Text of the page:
Organizations are embarking on the quest for business transformation, but how do they know when the transformation is complete?
As organizations embark on their quest for business transformation, one of the most vexing challenges is knowing when the transformation is complete. Even if you have a clear understanding of the current conditions and requirements that shape digital transformation, the goal post surely will move as you adjust business processes and operations to leverage new technologies.
Technology evolves constantly. Look back a couple of decades, and see how each new significant evolutionary change reshaped perspectives and redefined goals, turning the quest to leverage technological advances into a continuum with no discernable end in sight. Think about how the web’s commercialization changed business transactions and communication, or how WiFi advanced mobility. Or how the smartphone’s introduction, with its anytime-anywhere access combined with the proliferation of cloud apps, has deeply transformed the way we work, receive information, complete transactions, communicate and socialize with each other.
Now with cloud infrastructures firmly in place – and expanding – businesses grapple with the concept of digital transformation and what it means. Google the term, and you’ll get a convoluted definition. But what digital transformation boils down to is leveraging new technology advances to improve business outcomes. It’s a change that starts with a look within, evaluating how each application, database and hardware component supports the business, and then determining how to align each IT investment to business outcomes – better products and happier customers.
The key to digital transformation, therefore, is understanding how each existing and new IT investment maps to well-defined business goals. Collecting and understanding data is key. If you want to understand why certain products sell better than others in certain geographies, the data can tell you why. The same goes for knowing why your retail checkouts are too slow or your manufacturing assembly line is too costly.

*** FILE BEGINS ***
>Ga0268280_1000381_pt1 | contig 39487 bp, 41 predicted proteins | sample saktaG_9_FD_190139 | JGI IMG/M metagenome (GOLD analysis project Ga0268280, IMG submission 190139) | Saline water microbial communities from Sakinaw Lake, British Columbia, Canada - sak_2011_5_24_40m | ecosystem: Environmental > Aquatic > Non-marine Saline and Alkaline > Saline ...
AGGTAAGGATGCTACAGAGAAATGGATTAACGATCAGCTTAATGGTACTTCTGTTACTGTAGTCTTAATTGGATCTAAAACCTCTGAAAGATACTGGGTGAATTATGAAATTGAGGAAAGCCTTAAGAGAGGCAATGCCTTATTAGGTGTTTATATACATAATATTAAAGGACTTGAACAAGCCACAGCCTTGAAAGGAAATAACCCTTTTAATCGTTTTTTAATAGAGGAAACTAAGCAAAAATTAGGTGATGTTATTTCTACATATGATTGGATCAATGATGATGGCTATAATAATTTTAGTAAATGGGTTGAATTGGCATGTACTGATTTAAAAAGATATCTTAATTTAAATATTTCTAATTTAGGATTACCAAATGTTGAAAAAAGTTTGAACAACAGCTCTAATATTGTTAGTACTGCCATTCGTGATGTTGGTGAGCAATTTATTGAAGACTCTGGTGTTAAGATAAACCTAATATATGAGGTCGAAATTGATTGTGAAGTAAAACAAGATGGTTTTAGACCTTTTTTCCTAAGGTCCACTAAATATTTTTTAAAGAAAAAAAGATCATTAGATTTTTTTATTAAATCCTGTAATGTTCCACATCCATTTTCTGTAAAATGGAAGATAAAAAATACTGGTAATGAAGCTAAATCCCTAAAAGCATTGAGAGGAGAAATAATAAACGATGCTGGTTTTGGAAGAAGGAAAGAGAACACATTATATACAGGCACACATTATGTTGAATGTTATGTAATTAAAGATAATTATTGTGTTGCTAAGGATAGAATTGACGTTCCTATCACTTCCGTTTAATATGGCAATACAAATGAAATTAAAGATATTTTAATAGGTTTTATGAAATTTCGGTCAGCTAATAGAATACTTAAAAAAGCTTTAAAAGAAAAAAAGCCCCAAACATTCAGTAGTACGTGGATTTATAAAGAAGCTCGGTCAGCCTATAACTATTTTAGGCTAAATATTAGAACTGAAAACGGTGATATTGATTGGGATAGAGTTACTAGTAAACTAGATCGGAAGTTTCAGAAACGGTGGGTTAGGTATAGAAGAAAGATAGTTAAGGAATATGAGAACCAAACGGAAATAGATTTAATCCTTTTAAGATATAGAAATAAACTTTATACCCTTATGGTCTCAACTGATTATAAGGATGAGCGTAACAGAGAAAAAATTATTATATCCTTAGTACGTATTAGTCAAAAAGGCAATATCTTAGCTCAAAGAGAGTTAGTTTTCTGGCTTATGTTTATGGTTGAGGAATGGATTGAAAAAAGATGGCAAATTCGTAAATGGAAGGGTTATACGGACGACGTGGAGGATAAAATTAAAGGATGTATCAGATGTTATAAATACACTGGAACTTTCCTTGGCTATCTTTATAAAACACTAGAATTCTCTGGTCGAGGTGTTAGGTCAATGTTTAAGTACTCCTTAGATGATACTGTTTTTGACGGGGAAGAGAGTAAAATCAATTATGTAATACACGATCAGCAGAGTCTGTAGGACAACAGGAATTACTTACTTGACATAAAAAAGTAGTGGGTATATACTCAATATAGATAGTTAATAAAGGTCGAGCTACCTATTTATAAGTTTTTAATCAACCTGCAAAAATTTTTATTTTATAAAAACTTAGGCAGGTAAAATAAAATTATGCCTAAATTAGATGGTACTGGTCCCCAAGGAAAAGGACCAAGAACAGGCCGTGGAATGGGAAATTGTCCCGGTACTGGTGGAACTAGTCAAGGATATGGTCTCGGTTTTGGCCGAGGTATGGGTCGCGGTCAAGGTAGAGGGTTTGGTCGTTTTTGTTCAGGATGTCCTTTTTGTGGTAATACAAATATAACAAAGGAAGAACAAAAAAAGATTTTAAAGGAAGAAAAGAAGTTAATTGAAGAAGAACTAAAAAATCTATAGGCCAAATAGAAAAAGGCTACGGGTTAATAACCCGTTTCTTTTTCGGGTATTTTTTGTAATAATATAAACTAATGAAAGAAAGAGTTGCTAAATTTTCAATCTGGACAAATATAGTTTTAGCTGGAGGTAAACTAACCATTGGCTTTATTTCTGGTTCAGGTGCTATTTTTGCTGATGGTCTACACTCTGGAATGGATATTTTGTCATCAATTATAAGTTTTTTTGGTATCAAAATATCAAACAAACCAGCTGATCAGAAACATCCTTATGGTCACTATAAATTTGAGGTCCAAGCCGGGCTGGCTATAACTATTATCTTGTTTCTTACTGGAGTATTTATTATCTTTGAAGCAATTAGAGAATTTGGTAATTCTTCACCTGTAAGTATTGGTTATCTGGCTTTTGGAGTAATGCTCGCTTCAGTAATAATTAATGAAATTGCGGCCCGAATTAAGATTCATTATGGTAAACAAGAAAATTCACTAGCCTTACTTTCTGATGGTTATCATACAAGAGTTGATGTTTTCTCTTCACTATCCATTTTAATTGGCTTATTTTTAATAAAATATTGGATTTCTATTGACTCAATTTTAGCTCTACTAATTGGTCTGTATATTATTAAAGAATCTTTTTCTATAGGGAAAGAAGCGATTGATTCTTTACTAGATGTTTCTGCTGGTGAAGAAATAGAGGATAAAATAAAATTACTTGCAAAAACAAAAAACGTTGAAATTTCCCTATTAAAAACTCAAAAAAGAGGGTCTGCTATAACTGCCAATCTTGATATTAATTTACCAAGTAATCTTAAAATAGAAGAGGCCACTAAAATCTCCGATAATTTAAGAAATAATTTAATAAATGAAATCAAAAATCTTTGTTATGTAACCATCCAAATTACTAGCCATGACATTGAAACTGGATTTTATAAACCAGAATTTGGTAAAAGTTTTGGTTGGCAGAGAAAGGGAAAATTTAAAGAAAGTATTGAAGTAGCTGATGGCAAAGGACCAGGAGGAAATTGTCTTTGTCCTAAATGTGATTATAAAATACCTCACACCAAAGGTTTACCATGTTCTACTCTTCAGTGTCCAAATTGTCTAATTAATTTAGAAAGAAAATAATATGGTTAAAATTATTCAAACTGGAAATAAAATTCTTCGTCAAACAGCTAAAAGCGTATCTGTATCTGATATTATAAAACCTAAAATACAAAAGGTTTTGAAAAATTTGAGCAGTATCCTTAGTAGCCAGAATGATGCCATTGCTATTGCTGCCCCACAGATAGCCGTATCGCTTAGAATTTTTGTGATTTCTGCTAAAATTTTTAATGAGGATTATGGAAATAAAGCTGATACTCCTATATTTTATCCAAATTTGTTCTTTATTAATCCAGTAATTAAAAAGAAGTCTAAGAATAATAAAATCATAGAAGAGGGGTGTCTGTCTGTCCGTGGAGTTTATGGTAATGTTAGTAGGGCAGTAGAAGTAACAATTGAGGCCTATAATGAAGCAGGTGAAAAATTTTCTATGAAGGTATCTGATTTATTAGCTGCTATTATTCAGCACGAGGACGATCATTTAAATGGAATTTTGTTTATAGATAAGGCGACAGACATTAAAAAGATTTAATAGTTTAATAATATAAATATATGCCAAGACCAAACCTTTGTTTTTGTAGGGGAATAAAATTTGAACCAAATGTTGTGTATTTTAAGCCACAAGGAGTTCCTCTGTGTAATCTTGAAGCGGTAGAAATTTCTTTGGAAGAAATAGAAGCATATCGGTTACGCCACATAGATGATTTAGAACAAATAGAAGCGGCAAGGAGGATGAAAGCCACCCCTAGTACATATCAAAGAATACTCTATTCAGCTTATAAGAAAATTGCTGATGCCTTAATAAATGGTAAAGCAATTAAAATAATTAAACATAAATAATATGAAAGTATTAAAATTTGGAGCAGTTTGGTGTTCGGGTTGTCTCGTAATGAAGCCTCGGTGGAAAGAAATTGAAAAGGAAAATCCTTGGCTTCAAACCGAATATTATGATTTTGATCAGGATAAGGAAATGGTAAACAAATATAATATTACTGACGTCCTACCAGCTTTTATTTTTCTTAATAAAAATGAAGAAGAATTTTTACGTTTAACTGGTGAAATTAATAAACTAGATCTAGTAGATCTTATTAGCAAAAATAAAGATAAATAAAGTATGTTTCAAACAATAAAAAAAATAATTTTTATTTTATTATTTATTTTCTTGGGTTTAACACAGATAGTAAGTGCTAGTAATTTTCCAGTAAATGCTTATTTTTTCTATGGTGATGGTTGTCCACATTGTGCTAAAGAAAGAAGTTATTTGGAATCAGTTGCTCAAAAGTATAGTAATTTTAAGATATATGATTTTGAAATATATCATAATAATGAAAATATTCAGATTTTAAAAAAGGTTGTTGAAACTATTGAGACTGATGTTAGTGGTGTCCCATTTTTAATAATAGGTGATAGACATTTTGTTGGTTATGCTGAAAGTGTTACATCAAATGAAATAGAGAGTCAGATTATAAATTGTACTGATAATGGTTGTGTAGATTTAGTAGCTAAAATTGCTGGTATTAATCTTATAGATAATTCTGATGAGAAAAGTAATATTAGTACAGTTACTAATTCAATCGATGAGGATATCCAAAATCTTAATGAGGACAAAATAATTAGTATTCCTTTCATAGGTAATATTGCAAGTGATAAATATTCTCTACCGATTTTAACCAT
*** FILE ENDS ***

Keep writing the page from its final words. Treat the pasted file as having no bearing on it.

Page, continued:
Data is an essential piece of the digital transformation puzzle, but there’s more. Digital transformation requires you to address the same network issues you’ve always faced – speed and performance, connectivity and bandwidth. Only now there are additional considerations – connecting branches and telecommuters across a distributed enterprise, managing WiFi access points, and determining which digital assets to keep on premise or in the cloud. Business leaders and IT need to figure out how to connect a universe of connected machines (the “things” in the Internet of Things) that are critical to your business to glean useful information to improve processes and outcomes. As an example, think of a vehicle fleet connected through GPS and cloud technologies to better manage routing, scheduling, information sharing and – ultimately – customer service.
Different organizations are driving toward digital transformation at different speeds. Each has unique business goals, budgetary, scalability and network readiness considerations to address. And of course each organization responds to its own drivers and sets its own goals. As a whole, we’re all in the early phases. Some of the needed elements already are in place, but others will take more work.